UNC's Kenan-Flager Business School Goes Global
University of North Carolina's Kenan-Flagler Business School was founded in 1919. Back then, it was the Department of Commerce in the university's liberal arts school. Renamed the Kenan-Flagler Business School in 1991 in honor of benefactors Mary Lily Kenan Flagler and her husband, Henry Morrison Flagler, the school has come a long way since its inception.
Today, Kenan-Flagler Business School includes a wide-range of offerings: the full-time MBA, executive MBA, executive development courses, master of accounting, and undergraduate business program, to name a few. There are also online certificate programs for those who want a basic understanding of business regardless of their career. But one of the standouts is their online MBA program, MBA@UNC.
The MBA@UNC online program differentiates itself from others by aiming to be truly global in both class composition and curriculum. Born on the 4th of July in 2011, the program set itself up as "holiday agnostic" to serve students from numerous countries from the start, says Susan Cates, executive director of MBA@UNC.
Cates, who describes the program as her second child, says naysayers, who still question the validity of an online degree, are missing the big picture. "It's not about being online," she adds. "It's about the quality of the school and the program." The MBA@UNC program requires the same of its students and produces an education on par with its counterparts among the top 20 traditional MBA programs, says Cates.
Brandon Schnittker, regional sales manager of Stryker Endoscopy and a 2014 graduate of MBA@UNC says that flexibility often comes at the expense of quality, which he wasn't willing to sacrifice. "If I was going to put so much time and effort into an MBA, I wanted the quality, challenge, and value to be worth it -- and that's where the MBA@UNC program came in," he adds. "MBA@UNC offered the best of what I was looking for -- an MBA from one of the top ranked business schools in the country, with the flexibility I needed to continue growing at work."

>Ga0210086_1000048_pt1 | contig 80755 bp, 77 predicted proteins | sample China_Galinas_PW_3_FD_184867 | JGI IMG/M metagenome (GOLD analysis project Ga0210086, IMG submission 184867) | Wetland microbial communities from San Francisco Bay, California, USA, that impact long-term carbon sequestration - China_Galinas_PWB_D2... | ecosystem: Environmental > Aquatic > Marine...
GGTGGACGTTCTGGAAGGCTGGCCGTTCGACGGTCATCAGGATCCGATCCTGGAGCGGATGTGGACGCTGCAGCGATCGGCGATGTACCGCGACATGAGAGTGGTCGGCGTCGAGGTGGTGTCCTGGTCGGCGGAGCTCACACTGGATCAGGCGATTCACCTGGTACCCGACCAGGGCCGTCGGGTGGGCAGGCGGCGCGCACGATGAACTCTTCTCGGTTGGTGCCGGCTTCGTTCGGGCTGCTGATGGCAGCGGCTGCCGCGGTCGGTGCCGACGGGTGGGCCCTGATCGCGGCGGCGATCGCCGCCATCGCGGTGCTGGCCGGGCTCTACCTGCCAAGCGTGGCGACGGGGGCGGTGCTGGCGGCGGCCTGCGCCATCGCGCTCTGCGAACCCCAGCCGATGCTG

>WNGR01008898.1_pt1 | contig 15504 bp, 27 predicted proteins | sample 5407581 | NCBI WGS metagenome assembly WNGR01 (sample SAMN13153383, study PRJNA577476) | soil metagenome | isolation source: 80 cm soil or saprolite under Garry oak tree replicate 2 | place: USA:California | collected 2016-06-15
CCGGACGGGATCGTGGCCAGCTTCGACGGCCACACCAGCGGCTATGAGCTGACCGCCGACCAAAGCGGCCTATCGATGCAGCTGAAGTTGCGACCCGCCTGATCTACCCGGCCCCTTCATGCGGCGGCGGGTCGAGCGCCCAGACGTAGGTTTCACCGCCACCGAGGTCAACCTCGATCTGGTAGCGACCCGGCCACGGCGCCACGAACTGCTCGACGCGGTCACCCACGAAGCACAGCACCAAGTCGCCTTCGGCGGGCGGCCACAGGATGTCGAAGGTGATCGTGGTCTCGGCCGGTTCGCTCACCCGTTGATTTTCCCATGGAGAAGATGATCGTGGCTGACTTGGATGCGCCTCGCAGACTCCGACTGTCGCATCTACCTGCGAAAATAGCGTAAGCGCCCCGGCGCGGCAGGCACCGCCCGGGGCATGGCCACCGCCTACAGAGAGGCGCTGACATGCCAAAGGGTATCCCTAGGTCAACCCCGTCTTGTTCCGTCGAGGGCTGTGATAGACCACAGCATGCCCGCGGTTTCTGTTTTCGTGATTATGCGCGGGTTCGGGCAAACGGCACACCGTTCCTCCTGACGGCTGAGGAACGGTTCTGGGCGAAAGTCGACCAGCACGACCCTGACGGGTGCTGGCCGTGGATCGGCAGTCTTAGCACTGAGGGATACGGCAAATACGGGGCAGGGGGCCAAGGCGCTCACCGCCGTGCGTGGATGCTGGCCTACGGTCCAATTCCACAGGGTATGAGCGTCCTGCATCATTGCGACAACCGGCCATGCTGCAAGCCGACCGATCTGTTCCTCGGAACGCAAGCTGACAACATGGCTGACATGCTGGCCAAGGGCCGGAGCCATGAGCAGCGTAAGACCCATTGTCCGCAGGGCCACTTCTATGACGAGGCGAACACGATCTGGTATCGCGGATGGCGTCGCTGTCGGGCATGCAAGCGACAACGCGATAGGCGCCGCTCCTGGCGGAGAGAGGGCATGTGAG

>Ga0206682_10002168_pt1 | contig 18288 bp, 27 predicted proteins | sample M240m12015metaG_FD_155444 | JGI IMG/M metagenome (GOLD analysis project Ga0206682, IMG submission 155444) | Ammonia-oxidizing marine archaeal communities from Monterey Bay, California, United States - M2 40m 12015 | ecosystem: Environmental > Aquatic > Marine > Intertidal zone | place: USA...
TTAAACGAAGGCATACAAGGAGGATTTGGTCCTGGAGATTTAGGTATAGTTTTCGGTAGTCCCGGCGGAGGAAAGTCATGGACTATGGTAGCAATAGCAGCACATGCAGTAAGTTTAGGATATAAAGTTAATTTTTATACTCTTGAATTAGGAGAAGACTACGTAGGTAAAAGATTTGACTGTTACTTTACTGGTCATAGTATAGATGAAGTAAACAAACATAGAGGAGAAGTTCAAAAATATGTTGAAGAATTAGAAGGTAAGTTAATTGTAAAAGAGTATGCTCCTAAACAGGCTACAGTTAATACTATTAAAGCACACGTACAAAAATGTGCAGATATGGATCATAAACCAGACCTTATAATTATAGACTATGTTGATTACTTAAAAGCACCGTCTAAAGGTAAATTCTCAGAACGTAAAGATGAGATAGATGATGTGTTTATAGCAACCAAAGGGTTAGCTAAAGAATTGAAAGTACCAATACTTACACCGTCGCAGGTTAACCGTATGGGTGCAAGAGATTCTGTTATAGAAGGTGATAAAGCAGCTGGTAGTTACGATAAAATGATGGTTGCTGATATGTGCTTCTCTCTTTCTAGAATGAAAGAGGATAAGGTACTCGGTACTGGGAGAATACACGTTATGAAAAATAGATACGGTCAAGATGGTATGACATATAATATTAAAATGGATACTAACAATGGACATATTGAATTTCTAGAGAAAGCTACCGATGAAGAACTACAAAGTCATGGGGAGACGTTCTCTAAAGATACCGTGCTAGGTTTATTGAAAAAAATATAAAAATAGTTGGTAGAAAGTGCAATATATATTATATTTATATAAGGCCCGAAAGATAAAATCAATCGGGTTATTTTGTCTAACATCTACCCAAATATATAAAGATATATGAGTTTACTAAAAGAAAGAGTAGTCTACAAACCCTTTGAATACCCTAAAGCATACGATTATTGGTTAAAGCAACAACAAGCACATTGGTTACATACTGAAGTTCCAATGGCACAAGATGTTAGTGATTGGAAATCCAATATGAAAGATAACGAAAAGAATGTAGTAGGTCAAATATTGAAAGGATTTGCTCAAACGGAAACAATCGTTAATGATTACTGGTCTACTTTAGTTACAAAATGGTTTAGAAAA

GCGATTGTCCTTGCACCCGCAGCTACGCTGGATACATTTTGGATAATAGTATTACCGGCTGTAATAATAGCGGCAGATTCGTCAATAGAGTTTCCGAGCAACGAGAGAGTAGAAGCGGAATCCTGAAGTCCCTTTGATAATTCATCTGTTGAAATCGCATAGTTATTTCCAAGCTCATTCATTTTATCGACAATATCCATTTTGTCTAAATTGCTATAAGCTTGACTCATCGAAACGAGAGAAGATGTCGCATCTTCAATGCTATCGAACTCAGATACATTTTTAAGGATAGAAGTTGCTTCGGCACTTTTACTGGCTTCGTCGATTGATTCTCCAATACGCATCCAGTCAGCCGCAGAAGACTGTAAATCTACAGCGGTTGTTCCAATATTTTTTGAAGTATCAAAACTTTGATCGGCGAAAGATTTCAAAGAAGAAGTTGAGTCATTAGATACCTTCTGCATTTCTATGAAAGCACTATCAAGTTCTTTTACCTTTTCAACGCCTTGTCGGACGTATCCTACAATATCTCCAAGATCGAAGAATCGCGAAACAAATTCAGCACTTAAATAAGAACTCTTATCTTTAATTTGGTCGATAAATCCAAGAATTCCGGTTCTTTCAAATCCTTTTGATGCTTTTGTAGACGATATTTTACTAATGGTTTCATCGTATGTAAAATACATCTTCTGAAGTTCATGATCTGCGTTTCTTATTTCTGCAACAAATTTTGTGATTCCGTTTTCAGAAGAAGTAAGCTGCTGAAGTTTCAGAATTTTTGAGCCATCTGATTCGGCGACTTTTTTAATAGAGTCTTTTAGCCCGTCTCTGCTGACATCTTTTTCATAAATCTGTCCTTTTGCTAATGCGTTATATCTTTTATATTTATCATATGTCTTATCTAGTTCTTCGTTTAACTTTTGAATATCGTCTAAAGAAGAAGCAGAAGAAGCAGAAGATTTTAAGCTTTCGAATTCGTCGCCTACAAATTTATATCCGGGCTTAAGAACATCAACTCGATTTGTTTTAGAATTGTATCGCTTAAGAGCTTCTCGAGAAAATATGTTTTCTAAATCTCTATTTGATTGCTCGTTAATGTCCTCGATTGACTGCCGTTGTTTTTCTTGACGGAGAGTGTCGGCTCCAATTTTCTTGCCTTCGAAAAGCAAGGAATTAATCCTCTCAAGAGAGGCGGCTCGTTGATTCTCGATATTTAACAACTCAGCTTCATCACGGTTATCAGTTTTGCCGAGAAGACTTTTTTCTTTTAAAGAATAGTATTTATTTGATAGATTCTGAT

Flexible Scheduling for Busy Professionals
The main difference between the online program and Kenan-Flagler's other offerings is in the delivery of the material. Each course has two components -- asynchronous and synchronous. The asynchronous material includes readings and 10- to 20-minute videos that might feature lectures, role playing with actors, or interviews with experts on the topic being covered. Students can access this material on their own schedule, from anywhere with an Internet connection. On the other hand, for the synchronous portion, they have to participate in 90-minute live, virtual classes. Everyone's face shows up on screen via webcam and students dial in by phone, so you are both seen and heard. You might experience a case discussion, negotiation exercise, or presentations.
With 15 students per class, everyone gets to know each other and the professor well, says Cates. And because students attend virtually from all over the world, the time of these live classes rotates across time zones. Assignments include papers and presentations, exams, business plans in the entrepreneurship courses, simulations, case studies, and the same sorts of things you'd encounter in a traditional MBA program. While not required, students can opt to take one of six concentrations offered by the school.
What makes the program unique, says Cates, is the immersion. Although the vast majority of the program is conducted online, students are required to participate in two immersions that have them spending a weekend meeting their classmates in person and immersing themselves in three topics. Recently, students have had the option of participating in immersions in Johannesburg, New York, Mumbai, and Chapel Hill. Highlights might include case competitions or a leadership seminar that features a 360 assessment of your skills and a debriefing with an executive coach. Students in Johannesburg heard from the CEO of Citibank in sub-Saharan Africa about business in the continent and local university professors about the AIDS crisis both from a managerial and economic perspective, for example.